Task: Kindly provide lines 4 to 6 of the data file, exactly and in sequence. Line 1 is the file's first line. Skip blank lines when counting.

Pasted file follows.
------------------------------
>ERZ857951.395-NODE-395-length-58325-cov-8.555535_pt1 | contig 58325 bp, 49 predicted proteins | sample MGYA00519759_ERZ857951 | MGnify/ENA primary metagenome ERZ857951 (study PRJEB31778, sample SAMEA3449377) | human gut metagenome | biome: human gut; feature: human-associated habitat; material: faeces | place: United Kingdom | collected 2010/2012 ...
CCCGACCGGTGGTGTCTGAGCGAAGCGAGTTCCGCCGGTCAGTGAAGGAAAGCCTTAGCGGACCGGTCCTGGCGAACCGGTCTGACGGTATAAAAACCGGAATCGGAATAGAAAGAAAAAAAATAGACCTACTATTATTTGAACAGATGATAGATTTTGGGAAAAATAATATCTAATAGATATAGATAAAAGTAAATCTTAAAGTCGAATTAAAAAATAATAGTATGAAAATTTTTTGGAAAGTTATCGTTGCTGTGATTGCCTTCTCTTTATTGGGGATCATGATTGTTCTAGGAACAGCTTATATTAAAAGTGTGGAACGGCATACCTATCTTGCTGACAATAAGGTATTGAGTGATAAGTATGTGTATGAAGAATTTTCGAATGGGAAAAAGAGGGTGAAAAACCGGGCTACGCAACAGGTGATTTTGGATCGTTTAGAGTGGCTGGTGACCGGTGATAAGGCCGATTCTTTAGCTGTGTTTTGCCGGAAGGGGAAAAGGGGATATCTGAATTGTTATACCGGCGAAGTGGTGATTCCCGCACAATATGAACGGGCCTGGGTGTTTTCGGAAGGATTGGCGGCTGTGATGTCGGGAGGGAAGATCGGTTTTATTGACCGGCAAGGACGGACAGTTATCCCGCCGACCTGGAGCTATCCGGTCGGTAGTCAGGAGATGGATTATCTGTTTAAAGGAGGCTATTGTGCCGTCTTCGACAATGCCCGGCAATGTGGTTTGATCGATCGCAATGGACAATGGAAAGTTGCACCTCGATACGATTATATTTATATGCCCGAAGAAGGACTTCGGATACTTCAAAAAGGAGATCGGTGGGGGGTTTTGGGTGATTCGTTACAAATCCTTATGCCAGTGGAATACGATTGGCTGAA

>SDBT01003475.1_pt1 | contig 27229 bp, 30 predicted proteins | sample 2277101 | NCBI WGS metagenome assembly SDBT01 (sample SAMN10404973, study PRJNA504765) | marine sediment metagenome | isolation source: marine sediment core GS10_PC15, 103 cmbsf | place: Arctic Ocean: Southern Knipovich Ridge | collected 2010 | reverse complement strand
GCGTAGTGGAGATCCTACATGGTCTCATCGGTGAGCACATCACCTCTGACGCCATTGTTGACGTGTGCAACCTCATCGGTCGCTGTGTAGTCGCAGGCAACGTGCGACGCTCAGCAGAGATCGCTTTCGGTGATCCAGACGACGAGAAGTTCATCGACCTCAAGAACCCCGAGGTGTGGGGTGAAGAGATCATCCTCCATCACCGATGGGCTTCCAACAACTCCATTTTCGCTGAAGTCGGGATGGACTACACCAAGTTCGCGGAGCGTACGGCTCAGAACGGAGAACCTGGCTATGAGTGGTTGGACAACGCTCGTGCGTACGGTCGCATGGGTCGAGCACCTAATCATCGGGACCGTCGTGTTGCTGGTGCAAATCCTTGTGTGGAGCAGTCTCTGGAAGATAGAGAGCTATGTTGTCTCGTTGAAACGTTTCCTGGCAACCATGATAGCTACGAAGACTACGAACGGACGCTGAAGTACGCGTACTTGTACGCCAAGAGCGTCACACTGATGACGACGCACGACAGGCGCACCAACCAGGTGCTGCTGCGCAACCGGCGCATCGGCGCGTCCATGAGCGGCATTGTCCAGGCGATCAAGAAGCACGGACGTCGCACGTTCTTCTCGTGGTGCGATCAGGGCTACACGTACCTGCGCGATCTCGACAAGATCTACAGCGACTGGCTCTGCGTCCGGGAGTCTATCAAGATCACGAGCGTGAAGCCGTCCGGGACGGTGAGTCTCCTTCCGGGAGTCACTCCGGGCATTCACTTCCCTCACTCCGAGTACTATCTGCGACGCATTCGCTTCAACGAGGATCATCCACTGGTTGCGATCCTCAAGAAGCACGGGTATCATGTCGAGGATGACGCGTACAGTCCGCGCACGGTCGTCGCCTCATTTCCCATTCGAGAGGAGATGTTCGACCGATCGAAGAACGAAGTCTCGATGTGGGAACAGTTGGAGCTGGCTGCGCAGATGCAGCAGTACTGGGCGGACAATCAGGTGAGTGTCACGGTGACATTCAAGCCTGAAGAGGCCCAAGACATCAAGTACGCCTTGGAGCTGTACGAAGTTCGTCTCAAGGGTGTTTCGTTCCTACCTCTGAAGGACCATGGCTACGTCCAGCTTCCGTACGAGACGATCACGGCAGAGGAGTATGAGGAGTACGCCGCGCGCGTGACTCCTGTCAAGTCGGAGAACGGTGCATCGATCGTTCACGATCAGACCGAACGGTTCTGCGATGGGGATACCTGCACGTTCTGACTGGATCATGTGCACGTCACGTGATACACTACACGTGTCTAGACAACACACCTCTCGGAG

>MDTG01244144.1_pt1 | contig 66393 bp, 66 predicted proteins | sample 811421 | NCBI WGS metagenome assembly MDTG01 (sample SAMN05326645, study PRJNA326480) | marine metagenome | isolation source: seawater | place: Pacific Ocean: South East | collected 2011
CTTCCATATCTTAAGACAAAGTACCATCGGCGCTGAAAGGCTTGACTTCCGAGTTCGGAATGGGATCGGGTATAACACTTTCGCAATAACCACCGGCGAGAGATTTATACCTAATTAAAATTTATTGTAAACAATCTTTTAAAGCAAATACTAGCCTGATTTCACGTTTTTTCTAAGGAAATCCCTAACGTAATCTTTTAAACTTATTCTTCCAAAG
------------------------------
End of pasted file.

GCGTAGTGGAGATCCTACATGGTCTCATCGGTGAGCACATCACCTCTGACGCCATTGTTGACGTGTGCAACCTCATCGGTCGCTGTGTAGTCGCAGGCAACGTGCGACGCTCAGCAGAGATCGCTTTCGGTGATCCAGACGACGAGAAGTTCATCGACCTCAAGAACCCCGAGGTGTGGGGTGAAGAGATCATCCTCCATCACCGATGGGCTTCCAACAACTCCATTTTCGCTGAAGTCGGGATGGACTACACCAAGTTCGCGGAGCGTACGGCTCAGAACGGAGAACCTGGCTATGAGTGGTTGGACAACGCTCGTGCGTACGGTCGCATGGGTCGAGCACCTAATCATCGGGACCGTCGTGTTGCTGGTGCAAATCCTTGTGTGGAGCAGTCTCTGGAAGATAGAGAGCTATGTTGTCTCGTTGAAACGTTTCCTGGCAACCATGATAGCTACGAAGACTACGAACGGACGCTGAAGTACGCGTACTTGTACGCCAAGAGCGTCACACTGATGACGACGCACGACAGGCGCACCAACCAGGTGCTGCTGCGCAACCGGCGCATCGGCGCGTCCATGAGCGGCATTGTCCAGGCGATCAAGAAGCACGGACGTCGCACGTTCTTCTCGTGGTGCGATCAGGGCTACACGTACCTGCGCGATCTCGACAAGATCTACAGCGACTGGCTCTGCGTCCGGGAGTCTATCAAGATCACGAGCGTGAAGCCGTCCGGGACGGTGAGTCTCCTTCCGGGAGTCACTCCGGGCATTCACTTCCCTCACTCCGAGTACTATCTGCGACGCATTCGCTTCAACGAGGATCATCCACTGGTTGCGATCCTCAAGAAGCACGGGTATCATGTCGAGGATGACGCGTACAGTCCGCGCACGGTCGTCGCCTCATTTCCCATTCGAGAGGAGATGTTCGACCGATCGAAGAACGAAGTCTCGATGTGGGAACAGTTGGAGCTGGCTGCGCAGATGCAGCAGTACTGGGCGGACAATCAGGTGAGTGTCACGGTGACATTCAAGCCTGAAGAGGCCCAAGACATCAAGTACGCCTTGGAGCTGTACGAAGTTCGTCTCAAGGGTGTTTCGTTCCTACCTCTGAAGGACCATGGCTACGTCCAGCTTCCGTACGAGACGATCACGGCAGAGGAGTATGAGGAGTACGCCGCGCGCGTGACTCCTGTCAAGTCGGAGAACGGTGCATCGATCGTTCACGATCAGACCGAACGGTTCTGCGATGGGGATACCTGCACGTTCTGACTGGATCATGTGCACGTCACGTGATACACTACACGTGTCTAGACAACACACCTCTCGGAG

>MDTG01244144.1_pt1 | contig 66393 bp, 66 predicted proteins | sample 811421 | NCBI WGS metagenome assembly MDTG01 (sample SAMN05326645, study PRJNA326480) | marine metagenome | isolation source: seawater | place: Pacific Ocean: South East | collected 2011
CTTCCATATCTTAAGACAAAGTACCATCGGCGCTGAAAGGCTTGACTTCCGAGTTCGGAATGGGATCGGGTATAACACTTTCGCAATAACCACCGGCGAGAGATTTATACCTAATTAAAATTTATTGTAAACAATCTTTTAAAGCAAATACTAGCCTGATTTCACGTTTTTTCTAAGGAAATCCCTAACGTAATCTTTTAAACTTATTCTTCCAAAG